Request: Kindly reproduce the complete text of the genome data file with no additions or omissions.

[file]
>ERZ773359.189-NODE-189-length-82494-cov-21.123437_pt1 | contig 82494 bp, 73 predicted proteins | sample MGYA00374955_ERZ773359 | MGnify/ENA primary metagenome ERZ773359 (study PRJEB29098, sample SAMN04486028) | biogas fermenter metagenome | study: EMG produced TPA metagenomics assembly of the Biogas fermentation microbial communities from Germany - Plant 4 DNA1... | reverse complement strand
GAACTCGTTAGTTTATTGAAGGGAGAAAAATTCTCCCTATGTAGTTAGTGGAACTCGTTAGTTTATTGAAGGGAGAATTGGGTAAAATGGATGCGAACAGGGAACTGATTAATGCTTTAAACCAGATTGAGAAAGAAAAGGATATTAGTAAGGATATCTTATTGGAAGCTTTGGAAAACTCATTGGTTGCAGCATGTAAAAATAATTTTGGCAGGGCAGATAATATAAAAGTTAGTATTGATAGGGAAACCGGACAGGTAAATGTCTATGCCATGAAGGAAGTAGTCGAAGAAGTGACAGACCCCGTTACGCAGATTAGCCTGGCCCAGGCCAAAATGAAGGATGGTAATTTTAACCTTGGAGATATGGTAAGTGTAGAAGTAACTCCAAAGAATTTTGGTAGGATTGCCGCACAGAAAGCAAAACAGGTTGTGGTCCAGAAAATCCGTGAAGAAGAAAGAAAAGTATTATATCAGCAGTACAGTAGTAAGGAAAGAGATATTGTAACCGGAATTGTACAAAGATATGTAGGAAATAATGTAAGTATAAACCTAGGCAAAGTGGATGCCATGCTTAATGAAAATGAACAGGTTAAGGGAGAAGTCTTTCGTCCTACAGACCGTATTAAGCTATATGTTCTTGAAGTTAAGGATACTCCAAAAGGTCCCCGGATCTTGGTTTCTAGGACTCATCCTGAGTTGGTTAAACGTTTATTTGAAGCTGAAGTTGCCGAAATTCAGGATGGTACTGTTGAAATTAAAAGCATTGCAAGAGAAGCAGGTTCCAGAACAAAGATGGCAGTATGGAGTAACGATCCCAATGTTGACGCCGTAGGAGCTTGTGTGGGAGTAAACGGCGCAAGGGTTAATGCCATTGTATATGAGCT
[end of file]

>ERZ773359.189-NODE-189-length-82494-cov-21.123437_pt1 | contig 82494 bp, 73 predicted proteins | sample MGYA00374955_ERZ773359 | MGnify/ENA primary metagenome ERZ773359 (study PRJEB29098, sample SAMN04486028) | biogas fermenter metagenome | study: EMG produced TPA metagenomics assembly of the Biogas fermentation microbial communities from Germany - Plant 4 DNA1... | reverse complement strand
GAACTCGTTAGTTTATTGAAGGGAGAAAAATTCTCCCTATGTAGTTAGTGGAACTCGTTAGTTTATTGAAGGGAGAATTGGGTAAAATGGATGCGAACAGGGAACTGATTAATGCTTTAAACCAGATTGAGAAAGAAAAGGATATTAGTAAGGATATCTTATTGGAAGCTTTGGAAAACTCATTGGTTGCAGCATGTAAAAATAATTTTGGCAGGGCAGATAATATAAAAGTTAGTATTGATAGGGAAACCGGACAGGTAAATGTCTATGCCATGAAGGAAGTAGTCGAAGAAGTGACAGACCCCGTTACGCAGATTAGCCTGGCCCAGGCCAAAATGAAGGATGGTAATTTTAACCTTGGAGATATGGTAAGTGTAGAAGTAACTCCAAAGAATTTTGGTAGGATTGCCGCACAGAAAGCAAAACAGGTTGTGGTCCAGAAAATCCGTGAAGAAGAAAGAAAAGTATTATATCAGCAGTACAGTAGTAAGGAAAGAGATATTGTAACCGGAATTGTACAAAGATATGTAGGAAATAATGTAAGTATAAACCTAGGCAAAGTGGATGCCATGCTTAATGAAAATGAACAGGTTAAGGGAGAAGTCTTTCGTCCTACAGACCGTATTAAGCTATATGTTCTTGAAGTTAAGGATACTCCAAAAGGTCCCCGGATCTTGGTTTCTAGGACTCATCCTGAGTTGGTTAAACGTTTATTTGAAGCTGAAGTTGCCGAAATTCAGGATGGTACTGTTGAAATTAAAAGCATTGCAAGAGAAGCAGGTTCCAGAACAAAGATGGCAGTATGGAGTAACGATCCCAATGTTGACGCCGTAGGAGCTTGTGTGGGAGTAAACGGCGCAAGGGTTAATGCCATTGTATATGAGCT